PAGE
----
Tuesday, September 1, 2020

Year of Worldbuilding in Fantasy #8: "Southland" in Elizabeth Knox's "Dreamhunter" Series, & "Mortal Fire"


#YoW Year of Worldbuilding
#WiF Worldbuilding in Fantasy


My blogging theme for 2020 is Worldbuilding in Fantasy, chiefly because it's one of the vital elements that holds all the different strands of the genre together. Plus it's always been one of the aspects of Fantasy literature that rocks my reading and writing world.

As promised from the outset, I'm trying to look at Fantasy worldbuilding over time and across a range of subgenres. So this month I'm focusing on Elizabeth Knox's Southland, from her YA series comprising the Dreamhunter (2005) / Dreamquake (2007) duology, and the standalone, Mortal Fire (2013.)


"Southland" in the YA Novels of Elizabeth Knox

Although Elizabeth Knox's Dreamhunter / Dreamquake and Mortal Fire are secondary world Fantasy, one of the magical things about Southland is that it's a Southern Hemisphere world.
Speaking as a Southern Hemisphere dweller, the Northern orientation of most Fantasy worlds undoubtedly has the appeal of the exotic and the magical for example, snow at Christmas / New Year, which is always high summer here. 
These enchantments aside, however, and at the risk of sounding parochial, there is unquestionably something very special in a Fantasy realm that is recognizably based on not just your own hemisphere, but your own country.

For although Southland is not Aotearoa -New Zealand (NZ), there are undoubted overlaps between the two. Dreamhunter's opening, with its seaside settlement of Sisters Beach, the nearby bush with its ferns, supplejack, and whiteywoods, and the driftwood fires with the smell of nearby flax and tea tree scrub, is instantly recognizable for anyone who's spent summer at a NZ beach. 
On seeing the map of Coal Bay, those with a feel for NZ geography may also notice similarities to Golden Bay, particularly the curve of Farewell Spit. 
The author, Elizabeth Knox, makes the matter plain in her opening note to Mortal Fire:
 "Southland is a large island republic in the South Pacific, in a world very like our ownbut not completely. ..."

The "not completely" marks the boundary between the real and the fantastic, which is where the art of Fantasy begins – and there is a great deal more to Southland than the overlap to elements of the New Zealand landscape and culture.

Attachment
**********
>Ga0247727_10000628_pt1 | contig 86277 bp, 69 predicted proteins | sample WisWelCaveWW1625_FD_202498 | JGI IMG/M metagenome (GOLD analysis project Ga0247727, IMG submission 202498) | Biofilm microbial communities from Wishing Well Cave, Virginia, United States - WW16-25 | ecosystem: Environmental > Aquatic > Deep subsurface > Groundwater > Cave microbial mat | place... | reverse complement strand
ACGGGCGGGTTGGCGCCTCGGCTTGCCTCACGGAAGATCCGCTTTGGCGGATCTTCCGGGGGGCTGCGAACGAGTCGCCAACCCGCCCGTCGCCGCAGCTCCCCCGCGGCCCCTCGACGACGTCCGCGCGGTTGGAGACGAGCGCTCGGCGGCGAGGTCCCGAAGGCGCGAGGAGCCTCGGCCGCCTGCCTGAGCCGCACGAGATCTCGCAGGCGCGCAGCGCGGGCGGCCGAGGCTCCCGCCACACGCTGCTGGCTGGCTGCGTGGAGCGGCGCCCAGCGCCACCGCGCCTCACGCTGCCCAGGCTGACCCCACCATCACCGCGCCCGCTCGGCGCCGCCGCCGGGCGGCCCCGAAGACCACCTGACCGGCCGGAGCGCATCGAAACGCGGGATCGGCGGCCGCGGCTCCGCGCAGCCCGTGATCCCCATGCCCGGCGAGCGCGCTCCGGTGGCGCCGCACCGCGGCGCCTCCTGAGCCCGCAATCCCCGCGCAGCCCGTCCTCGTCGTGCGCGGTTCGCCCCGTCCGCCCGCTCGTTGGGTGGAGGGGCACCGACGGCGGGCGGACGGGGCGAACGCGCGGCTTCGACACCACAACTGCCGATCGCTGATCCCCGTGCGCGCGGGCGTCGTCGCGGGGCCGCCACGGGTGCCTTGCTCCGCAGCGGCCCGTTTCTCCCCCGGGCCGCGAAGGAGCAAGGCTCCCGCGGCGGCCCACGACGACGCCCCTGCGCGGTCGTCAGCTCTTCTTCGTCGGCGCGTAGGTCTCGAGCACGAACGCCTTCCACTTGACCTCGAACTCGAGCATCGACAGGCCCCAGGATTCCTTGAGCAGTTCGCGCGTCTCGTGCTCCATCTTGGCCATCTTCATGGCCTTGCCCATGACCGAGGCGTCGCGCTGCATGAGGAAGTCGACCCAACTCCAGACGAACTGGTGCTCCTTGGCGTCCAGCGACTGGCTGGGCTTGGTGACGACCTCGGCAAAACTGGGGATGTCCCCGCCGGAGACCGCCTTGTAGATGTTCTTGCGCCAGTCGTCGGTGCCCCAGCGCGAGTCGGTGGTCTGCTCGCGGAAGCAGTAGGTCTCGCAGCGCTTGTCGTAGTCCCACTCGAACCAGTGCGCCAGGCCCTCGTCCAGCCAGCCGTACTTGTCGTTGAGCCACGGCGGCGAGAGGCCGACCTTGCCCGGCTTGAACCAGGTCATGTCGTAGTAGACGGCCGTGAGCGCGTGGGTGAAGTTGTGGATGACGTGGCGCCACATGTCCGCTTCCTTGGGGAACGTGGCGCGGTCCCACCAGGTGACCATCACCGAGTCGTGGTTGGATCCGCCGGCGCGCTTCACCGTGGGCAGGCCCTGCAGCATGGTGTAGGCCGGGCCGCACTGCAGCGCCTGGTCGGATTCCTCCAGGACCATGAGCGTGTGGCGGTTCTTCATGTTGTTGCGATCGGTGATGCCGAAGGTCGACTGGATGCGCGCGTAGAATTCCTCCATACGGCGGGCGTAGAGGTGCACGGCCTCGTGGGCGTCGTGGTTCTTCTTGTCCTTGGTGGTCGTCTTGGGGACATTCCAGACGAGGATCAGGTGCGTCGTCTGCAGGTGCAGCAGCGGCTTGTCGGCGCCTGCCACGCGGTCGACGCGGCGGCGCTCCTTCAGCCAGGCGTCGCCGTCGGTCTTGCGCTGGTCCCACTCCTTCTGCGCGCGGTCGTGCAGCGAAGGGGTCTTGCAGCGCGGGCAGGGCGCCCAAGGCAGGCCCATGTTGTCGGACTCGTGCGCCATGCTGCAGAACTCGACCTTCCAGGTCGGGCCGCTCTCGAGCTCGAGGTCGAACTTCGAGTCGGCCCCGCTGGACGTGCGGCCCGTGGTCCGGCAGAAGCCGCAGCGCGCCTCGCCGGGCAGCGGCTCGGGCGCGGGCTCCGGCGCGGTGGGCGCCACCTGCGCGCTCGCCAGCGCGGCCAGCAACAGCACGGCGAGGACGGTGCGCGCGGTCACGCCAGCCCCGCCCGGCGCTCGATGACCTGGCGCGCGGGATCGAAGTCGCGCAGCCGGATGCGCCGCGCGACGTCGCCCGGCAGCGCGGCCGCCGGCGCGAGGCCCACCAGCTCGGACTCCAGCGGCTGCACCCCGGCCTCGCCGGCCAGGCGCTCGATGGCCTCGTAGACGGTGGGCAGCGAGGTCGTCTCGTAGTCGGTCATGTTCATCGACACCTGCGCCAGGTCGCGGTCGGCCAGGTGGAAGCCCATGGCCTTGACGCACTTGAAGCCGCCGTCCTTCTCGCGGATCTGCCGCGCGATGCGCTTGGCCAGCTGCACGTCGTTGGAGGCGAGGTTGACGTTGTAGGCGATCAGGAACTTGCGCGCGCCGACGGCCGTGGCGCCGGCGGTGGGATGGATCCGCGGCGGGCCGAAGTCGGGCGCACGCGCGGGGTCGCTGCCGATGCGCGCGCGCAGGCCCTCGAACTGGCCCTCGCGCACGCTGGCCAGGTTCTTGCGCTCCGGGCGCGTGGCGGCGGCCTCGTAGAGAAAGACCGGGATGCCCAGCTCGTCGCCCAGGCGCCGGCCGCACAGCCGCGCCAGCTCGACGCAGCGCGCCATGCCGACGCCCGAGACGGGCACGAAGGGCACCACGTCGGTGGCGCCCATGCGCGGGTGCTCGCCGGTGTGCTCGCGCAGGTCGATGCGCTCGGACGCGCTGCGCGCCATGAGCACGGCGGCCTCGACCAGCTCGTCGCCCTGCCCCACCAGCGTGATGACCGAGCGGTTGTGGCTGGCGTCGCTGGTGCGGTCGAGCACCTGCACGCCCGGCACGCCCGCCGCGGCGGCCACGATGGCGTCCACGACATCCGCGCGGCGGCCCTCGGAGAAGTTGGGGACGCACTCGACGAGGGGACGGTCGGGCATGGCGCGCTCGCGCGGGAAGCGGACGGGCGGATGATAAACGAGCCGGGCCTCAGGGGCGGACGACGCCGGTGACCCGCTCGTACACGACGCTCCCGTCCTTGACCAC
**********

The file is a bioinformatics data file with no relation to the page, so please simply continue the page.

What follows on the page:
Dreamhunter and Dreamquake are set in the early nineteenth century, in a distinctly Edwardian milieu of trains, cars with cranks, and cameras that still require tripods for ease of use. In the Southland of this era, the holiday settlement lies close by a mysterious region known as The Place, which is environmentally very different to the rest of Southland. Only dreamhunters can venture there, to capture dreams that are then publicly shared in "dream palaces", similar to the "picture palaces" of the early twentieth century in our world. 
As your may imagine, dreamhunting comes with its dangers, including the secret origin of The Place and its mysterious golems, as well as the ambitions of those who seek to use dreams to achieve authoritarian power.  
Mortal Fire is set much later, in a 1959 that closely resembles 1950s New Zealand, including the aftereffects of polio on Marli, a close friend of the protagonist, Canny Mochrie. Canny is of Southland and (Pacific) Shackle Island descent, but her mother never speaks of her father's origins or identity. 
Although the events of the Dreamhunter period are now relegated to Southland history, Canny has always been able to see something Extra in the world. When her half-brother and his girlfriend take her on a camping trip into the remote Zarene Valley, inhabited exclusively by the extended Zarene family, Canny discovers that her Extra is magic – and the valley is rife with it. The magic centres on Ghislain Zarene, imprisoned in his farmhouse for thirty years, and in unravelling his secrets, Canny discovers the key to her own identity.
In terms of worldbuilding, the magic of Southland is always fascinating. The world of the Zarene Valley is also a fascinating combination of a rural, 1950s farming community grafted onto a slightly later era commune, but where the alternative lifestyle is shaped by magic use rather than by environmental or social philosophy.
So whether you fancy a dip into a Southern Hemisphere world, or love the sound of shared dreaming and dream hunting, or the occurrence of strange and compelling magic in a remote, rural community, then Elizabeth Knox's Southland novels could be exactly what you're looking for.

Note: Mortal Fire's Canny Mochrie was one of the fantasy heroines that rocked my world, in the SF Signal post series of the same name. To find out why, click on:

Helen Lowe on the Fantasy Heroines That Rock Her World: Canny Mochrie in Elizabeth Knox’s MORTAL FIRE


Previous Months:

February: The Lion, the Witch & the Wardrobe (Chronicles of Narnia) by CS Lewis
March: A Wizard of Earthsea by Ursula Le Guin
April: Sparrow Hill Road by Seanan McGuire
May: Palimpsest by Catherynne M Valente
June: Ship of Magic & the Liveship Traders series by Robin Hobb
July: Gideon the Ninth by Tamsyn Muir
August: Tymon's Flight (Chronicles of the Tree) by Mary Victoria

Helen Lowe's first novel, Thornspell (Knopf), was published to critical praise in 2008. The second,The Heir of Night (The Wall Of Night Series, Book One) won the Gemmell Morningstar Award 2012, and the sequel, The Gathering Of The Lost, was shortlisted for the Gemmell Legend Award in 2013. Daughter Of Blood (Book Three), was published in 2016 and Helen is currently completing the final novel in the series. She posts regularly on her “…on Anything, Really” blog, monthly on the Supernatural Underground, and tweets @helenl0we

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